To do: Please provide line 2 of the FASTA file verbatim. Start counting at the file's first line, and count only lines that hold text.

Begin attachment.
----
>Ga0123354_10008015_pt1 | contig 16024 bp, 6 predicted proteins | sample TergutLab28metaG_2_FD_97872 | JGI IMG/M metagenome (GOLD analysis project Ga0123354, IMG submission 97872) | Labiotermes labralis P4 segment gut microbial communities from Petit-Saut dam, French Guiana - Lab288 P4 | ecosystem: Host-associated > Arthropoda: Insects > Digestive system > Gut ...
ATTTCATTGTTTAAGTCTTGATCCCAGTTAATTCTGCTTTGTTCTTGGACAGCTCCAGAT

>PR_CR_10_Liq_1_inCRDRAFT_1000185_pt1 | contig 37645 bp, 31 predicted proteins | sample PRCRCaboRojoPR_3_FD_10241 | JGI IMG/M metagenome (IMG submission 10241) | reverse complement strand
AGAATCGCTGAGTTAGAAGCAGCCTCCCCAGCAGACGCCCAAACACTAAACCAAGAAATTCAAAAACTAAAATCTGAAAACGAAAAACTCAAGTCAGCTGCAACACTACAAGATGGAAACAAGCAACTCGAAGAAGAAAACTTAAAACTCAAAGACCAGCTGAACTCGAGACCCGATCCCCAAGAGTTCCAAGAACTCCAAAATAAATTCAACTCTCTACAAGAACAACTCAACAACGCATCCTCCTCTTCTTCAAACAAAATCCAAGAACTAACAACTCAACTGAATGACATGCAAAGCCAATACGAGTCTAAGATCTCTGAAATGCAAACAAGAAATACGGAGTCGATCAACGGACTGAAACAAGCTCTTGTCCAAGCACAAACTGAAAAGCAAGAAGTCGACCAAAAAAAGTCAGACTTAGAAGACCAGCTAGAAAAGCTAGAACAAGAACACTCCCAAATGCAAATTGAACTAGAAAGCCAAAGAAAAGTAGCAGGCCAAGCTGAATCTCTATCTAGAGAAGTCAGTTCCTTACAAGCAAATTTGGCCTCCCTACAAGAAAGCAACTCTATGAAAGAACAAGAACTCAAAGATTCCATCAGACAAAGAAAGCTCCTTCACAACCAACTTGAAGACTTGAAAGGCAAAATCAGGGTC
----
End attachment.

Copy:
ATTTCATTGTTTAAGTCTTGATCCCAGTTAATTCTGCTTTGTTCTTGGACAGCTCCAGAT